NC Among Tops Nationally for Warrantless Cell-Phone Tracking

NC Among Tops Nationally for Warrantless Cell-Phone Tracking
May 7, 2012

North Carolina counties are among the worst offenders when it comes to employing warrantless global tracking satellite and cell-phone technology to track criminal suspects, an American Civil Liberties Union investigation has found.

According to the ACLU report, the counties are utilizing new technologies to shortcut Fourth Amendment protections against illegal searches and seizures. For example, Chatham County conducted real-time GPS tracking of cell phones under the standard of “reasonable suspicion,” and Wilson County demonstrated a standard lower than probable cause by obtaining cell-tracking data where it is “relevant and material” to an ongoing investigation.

Other North Carolina counties identified by the ACLU as stretching the legal boundaries of allowable searches are Onslow, Apex, and Samson counties.
 
“The government should have to get a warrant before tracking cell phones,” said Catherine Crump, staff attorney for the ACLU Speech, Privacy, and Technology Project. “That is what is necessary to protect Americans’ privacy, and it is also what is required under the Constitution.”

No Warrant or Court Oversight
Local law enforcement agencies commonly track cell phones as a surveillance tool without a warrant or court oversight, according to the ACLU documents released in March. Documents from more than 200 local law-enforcement agencies obtained by the ACLU through Freedom of Information Act requests revealed many sheriffs and local police track cell phones associated with criminal activity without a warrant.

Although some local agencies were able to report they obtain a warrant before tracking cell phones, an ACLU blog said there are unclear or inconsistent legal standards from town to town that frequently fall short of probable cause. For example, North Carolina’s Onslow County obtains subpoenas for cell-phone records, and the state’s Samson County stated “in the event that we need to obtain cell-phone records from companies we obtain a court order or a subpoena through the District Attorney's Office.” Apex County also stated it obtained historical cell-site information on a relevance and materiality standard.

Local police departments aren’t the only ones who may be benefiting. The ACLU reported the practice is so common that cell phone companies are profiting in big ways. Many carriers now have manuals for police explaining what data the companies store, how much they charge police for access, and what officers have to do to get the data.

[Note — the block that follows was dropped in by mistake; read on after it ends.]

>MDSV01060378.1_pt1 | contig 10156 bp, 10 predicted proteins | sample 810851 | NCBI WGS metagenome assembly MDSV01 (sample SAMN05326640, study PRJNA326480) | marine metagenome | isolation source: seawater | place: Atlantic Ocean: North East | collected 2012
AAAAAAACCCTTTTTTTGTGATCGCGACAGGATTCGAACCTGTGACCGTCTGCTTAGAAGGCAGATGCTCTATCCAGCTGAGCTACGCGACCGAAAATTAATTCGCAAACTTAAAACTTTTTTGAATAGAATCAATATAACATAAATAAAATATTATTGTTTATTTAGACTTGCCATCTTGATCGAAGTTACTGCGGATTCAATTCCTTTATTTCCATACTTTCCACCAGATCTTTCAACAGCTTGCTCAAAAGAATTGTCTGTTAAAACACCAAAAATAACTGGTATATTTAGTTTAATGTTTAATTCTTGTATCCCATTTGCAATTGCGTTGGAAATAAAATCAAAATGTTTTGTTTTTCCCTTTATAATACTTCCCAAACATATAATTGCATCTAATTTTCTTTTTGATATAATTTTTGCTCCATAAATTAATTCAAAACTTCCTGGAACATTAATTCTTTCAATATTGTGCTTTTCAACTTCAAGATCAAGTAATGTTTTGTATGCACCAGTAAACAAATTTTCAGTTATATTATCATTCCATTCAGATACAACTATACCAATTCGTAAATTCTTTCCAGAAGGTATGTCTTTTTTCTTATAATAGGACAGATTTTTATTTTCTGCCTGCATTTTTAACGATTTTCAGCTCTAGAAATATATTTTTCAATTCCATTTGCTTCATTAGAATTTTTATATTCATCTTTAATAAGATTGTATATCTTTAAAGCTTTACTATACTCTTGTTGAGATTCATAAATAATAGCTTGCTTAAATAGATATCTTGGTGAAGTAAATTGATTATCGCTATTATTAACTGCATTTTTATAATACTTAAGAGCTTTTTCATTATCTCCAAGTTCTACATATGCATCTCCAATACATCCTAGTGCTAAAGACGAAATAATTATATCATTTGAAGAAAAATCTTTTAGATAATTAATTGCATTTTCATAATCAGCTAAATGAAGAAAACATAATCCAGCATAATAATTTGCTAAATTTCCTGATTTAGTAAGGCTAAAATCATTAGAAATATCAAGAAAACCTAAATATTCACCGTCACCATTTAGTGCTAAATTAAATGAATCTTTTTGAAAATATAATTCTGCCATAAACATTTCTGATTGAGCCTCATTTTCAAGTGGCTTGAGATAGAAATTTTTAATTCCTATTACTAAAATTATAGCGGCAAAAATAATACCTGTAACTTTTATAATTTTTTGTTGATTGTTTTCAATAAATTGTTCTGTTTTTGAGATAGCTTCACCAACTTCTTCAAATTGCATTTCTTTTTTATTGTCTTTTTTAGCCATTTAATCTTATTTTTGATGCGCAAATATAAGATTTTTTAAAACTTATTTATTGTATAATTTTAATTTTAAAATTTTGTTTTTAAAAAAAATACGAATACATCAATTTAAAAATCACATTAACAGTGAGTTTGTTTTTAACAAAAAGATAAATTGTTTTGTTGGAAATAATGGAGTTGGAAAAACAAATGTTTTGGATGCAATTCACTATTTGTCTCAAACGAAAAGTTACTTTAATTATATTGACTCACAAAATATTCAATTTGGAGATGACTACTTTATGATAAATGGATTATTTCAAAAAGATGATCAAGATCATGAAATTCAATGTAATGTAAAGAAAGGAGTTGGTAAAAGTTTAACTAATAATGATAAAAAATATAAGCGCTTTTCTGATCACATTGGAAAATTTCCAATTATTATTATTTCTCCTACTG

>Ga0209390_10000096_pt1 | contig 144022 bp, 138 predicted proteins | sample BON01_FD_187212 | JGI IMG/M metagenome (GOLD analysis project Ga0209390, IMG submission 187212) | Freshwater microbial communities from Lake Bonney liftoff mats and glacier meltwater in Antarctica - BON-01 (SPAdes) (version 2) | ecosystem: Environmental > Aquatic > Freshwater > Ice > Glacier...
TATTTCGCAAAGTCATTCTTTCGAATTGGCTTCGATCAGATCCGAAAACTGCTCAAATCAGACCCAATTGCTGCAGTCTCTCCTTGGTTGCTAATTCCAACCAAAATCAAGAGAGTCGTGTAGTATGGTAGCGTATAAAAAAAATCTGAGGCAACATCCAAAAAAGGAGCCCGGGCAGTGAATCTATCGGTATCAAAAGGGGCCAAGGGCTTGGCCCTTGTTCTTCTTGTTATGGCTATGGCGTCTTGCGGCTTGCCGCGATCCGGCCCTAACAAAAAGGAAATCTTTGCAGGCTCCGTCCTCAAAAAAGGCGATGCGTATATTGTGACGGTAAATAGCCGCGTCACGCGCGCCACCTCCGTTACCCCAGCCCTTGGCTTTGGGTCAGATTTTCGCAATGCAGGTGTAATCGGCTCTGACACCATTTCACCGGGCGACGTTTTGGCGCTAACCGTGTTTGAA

Invoices from cell phone companies indicated North Carolina’s Raleigh County and one other county in the United States supplied the largest quantities of invoices in the nation, with Raleigh tracking hundreds of cells per year.

Detriment to Privacy
The study also reported the scope of information agencies request varies widely from town to town and there is no uniformity in what information can be accessed. For North Carolina, one county, Chatham, asked only for information about one specific telephone. Another, Surry, requested to track every telephone that called or was called by a specific phone. Four counties also reported requesting the ability to receive the cell phone numbers of any individuals located at a particular place during a particular time.

The Supreme Court, the ACLU notes, in U.S. v. Jones ruled prolonged location tracking is considered a search under the Fourth Amendment. This ruling, the ACLU says, has not had an effect on law enforcement yet.

There is bipartisan legislation pending in the both the House and the Senate that would address this issue, which the ACLU supports. The Geolocation Privacy and Surveillance Act would require warrants be obtained by law enforcement officers to access location information from cell phones or GPS devices. It would order private telecommunications companies get approval from their customers before collecting location data.
 
Technology is evolving quickly, and often to the detriment of privacy. How much privacy Americans enjoy is a choice that ultimately is ours as a society to make, Crump said.

Alyssa Carducci (adcarducci@gmail.com) writes from Tampa, Florida.

Internet Info

“Cell Phone Location Tracking Public Records Request,” American Civil Liberties Union, April 4, 2012: http://www.aclu.org/protecting-civil-liberties-digital-age/cell-phone-location-tracking-public-records-request

“Results of Nationwide Government Cell Phone Tracking Records Request Show Frequent Violations of Americans' Privacy Rights,” Catherine Crump, American Civil Liberties Union: https://www.aclu.org/blog/technology-and-liberty-national-security/results-nationwide-government-cell-phone-tracking